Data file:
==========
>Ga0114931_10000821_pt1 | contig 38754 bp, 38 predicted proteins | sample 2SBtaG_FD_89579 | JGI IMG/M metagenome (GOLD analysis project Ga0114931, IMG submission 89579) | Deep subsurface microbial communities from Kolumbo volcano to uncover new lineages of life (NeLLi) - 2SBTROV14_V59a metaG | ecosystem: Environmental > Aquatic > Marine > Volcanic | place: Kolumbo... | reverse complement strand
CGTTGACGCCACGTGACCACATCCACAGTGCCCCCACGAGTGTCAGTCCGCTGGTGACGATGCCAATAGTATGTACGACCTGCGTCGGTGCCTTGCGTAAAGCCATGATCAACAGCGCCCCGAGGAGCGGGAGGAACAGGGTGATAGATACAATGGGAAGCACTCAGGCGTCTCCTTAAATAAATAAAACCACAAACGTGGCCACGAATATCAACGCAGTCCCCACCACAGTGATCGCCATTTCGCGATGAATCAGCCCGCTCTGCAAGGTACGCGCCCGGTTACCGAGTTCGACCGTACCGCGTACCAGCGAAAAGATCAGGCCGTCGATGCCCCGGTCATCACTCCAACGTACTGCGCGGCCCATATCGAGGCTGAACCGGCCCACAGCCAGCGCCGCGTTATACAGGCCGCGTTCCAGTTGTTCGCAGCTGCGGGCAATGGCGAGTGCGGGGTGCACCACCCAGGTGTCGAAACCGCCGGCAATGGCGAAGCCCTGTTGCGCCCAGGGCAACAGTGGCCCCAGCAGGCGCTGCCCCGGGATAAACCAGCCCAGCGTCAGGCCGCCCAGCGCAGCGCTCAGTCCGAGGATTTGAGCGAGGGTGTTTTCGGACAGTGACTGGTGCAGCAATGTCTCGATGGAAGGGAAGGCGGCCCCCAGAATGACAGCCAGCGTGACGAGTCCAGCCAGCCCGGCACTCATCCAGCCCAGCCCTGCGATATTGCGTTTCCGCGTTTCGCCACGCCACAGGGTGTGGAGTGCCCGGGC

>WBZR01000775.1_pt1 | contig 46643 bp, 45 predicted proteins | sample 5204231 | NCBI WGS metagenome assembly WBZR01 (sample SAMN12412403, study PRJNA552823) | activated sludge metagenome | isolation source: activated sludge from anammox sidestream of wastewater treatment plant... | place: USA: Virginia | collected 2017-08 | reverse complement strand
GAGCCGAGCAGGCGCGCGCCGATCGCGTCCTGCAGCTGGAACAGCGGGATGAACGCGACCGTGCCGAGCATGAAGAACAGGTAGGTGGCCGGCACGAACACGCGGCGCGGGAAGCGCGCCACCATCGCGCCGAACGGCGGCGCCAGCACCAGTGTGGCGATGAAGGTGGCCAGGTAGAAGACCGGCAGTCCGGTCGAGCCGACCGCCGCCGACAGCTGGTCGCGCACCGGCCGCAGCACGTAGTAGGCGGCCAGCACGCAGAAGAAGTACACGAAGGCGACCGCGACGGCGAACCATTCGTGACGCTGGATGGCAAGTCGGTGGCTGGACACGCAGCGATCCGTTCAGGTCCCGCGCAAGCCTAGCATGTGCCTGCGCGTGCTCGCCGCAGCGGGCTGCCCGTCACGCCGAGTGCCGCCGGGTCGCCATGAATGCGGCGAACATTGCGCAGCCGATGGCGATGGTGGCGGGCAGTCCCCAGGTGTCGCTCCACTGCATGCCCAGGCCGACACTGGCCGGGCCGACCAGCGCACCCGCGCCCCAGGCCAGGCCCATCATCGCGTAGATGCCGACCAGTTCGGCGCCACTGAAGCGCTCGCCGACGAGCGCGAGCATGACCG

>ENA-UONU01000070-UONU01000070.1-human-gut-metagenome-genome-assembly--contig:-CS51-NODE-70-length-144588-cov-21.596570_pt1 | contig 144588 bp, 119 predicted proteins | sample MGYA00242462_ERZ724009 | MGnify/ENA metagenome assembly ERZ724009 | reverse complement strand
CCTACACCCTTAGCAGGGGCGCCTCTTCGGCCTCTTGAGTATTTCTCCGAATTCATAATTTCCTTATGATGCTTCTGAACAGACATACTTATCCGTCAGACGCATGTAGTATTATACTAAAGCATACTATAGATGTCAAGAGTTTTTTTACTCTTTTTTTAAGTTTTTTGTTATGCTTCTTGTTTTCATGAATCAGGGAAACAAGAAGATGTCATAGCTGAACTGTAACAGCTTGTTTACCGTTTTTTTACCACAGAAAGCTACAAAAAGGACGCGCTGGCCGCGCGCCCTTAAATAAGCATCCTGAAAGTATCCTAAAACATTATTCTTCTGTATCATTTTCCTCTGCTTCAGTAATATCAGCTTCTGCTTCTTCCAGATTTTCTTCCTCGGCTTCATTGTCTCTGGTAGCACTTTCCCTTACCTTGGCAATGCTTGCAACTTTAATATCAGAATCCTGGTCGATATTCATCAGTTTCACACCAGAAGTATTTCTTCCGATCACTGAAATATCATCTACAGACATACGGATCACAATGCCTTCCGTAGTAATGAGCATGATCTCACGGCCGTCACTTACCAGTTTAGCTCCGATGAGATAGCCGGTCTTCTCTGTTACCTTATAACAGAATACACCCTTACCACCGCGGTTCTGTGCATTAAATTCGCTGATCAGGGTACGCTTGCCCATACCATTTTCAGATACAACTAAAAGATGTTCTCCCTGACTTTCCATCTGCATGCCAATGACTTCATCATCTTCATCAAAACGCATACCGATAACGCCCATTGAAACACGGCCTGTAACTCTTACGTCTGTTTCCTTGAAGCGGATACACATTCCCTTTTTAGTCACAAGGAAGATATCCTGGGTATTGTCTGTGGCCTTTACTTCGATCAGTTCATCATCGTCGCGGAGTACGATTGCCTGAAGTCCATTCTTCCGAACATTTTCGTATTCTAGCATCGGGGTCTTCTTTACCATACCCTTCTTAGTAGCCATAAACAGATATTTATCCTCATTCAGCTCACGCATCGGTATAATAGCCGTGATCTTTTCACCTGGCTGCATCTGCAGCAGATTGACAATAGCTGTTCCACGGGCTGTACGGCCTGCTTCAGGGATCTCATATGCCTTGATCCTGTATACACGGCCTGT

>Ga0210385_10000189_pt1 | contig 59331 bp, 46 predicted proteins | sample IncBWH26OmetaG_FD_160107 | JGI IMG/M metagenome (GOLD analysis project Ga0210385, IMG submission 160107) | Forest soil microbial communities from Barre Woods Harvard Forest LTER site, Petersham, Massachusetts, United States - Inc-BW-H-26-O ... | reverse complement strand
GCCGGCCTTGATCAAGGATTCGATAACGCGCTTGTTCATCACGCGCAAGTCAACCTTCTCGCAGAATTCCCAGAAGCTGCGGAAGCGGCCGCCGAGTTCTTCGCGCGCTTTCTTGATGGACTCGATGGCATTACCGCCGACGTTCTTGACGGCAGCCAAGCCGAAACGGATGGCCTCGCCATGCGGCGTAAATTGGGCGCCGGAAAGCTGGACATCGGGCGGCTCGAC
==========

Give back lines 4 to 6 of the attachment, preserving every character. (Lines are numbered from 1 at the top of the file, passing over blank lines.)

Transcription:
GAGCCGAGCAGGCGCGCGCCGATCGCGTCCTGCAGCTGGAACAGCGGGATGAACGCGACCGTGCCGAGCATGAAGAACAGGTAGGTGGCCGGCACGAACACGCGGCGCGGGAAGCGCGCCACCATCGCGCCGAACGGCGGCGCCAGCACCAGTGTGGCGATGAAGGTGGCCAGGTAGAAGACCGGCAGTCCGGTCGAGCCGACCGCCGCCGACAGCTGGTCGCGCACCGGCCGCAGCACGTAGTAGGCGGCCAGCACGCAGAAGAAGTACACGAAGGCGACCGCGACGGCGAACCATTCGTGACGCTGGATGGCAAGTCGGTGGCTGGACACGCAGCGATCCGTTCAGGTCCCGCGCAAGCCTAGCATGTGCCTGCGCGTGCTCGCCGCAGCGGGCTGCCCGTCACGCCGAGTGCCGCCGGGTCGCCATGAATGCGGCGAACATTGCGCAGCCGATGGCGATGGTGGCGGGCAGTCCCCAGGTGTCGCTCCACTGCATGCCCAGGCCGACACTGGCCGGGCCGACCAGCGCACCCGCGCCCCAGGCCAGGCCCATCATCGCGTAGATGCCGACCAGTTCGGCGCCACTGAAGCGCTCGCCGACGAGCGCGAGCATGACCG

>ENA-UONU01000070-UONU01000070.1-human-gut-metagenome-genome-assembly--contig:-CS51-NODE-70-length-144588-cov-21.596570_pt1 | contig 144588 bp, 119 predicted proteins | sample MGYA00242462_ERZ724009 | MGnify/ENA metagenome assembly ERZ724009 | reverse complement strand
CCTACACCCTTAGCAGGGGCGCCTCTTCGGCCTCTTGAGTATTTCTCCGAATTCATAATTTCCTTATGATGCTTCTGAACAGACATACTTATCCGTCAGACGCATGTAGTATTATACTAAAGCATACTATAGATGTCAAGAGTTTTTTTACTCTTTTTTTAAGTTTTTTGTTATGCTTCTTGTTTTCATGAATCAGGGAAACAAGAAGATGTCATAGCTGAACTGTAACAGCTTGTTTACCGTTTTTTTACCACAGAAAGCTACAAAAAGGACGCGCTGGCCGCGCGCCCTTAAATAAGCATCCTGAAAGTATCCTAAAACATTATTCTTCTGTATCATTTTCCTCTGCTTCAGTAATATCAGCTTCTGCTTCTTCCAGATTTTCTTCCTCGGCTTCATTGTCTCTGGTAGCACTTTCCCTTACCTTGGCAATGCTTGCAACTTTAATATCAGAATCCTGGTCGATATTCATCAGTTTCACACCAGAAGTATTTCTTCCGATCACTGAAATATCATCTACAGACATACGGATCACAATGCCTTCCGTAGTAATGAGCATGATCTCACGGCCGTCACTTACCAGTTTAGCTCCGATGAGATAGCCGGTCTTCTCTGTTACCTTATAACAGAATACACCCTTACCACCGCGGTTCTGTGCATTAAATTCGCTGATCAGGGTACGCTTGCCCATACCATTTTCAGATACAACTAAAAGATGTTCTCCCTGACTTTCCATCTGCATGCCAATGACTTCATCATCTTCATCAAAACGCATACCGATAACGCCCATTGAAACACGGCCTGTAACTCTTACGTCTGTTTCCTTGAAGCGGATACACATTCCCTTTTTAGTCACAAGGAAGATATCCTGGGTATTGTCTGTGGCCTTTACTTCGATCAGTTCATCATCGTCGCGGAGTACGATTGCCTGAAGTCCATTCTTCCGAACATTTTCGTATTCTAGCATCGGGGTCTTCTTTACCATACCCTTCTTAGTAGCCATAAACAGATATTTATCCTCATTCAGCTCACGCATCGGTATAATAGCCGTGATCTTTTCACCTGGCTGCATCTGCAGCAGATTGACAATAGCTGTTCCACGGGCTGTACGGCCTGCTTCAGGGATCTCATATGCCTTGATCCTGTATACACGGCCTGT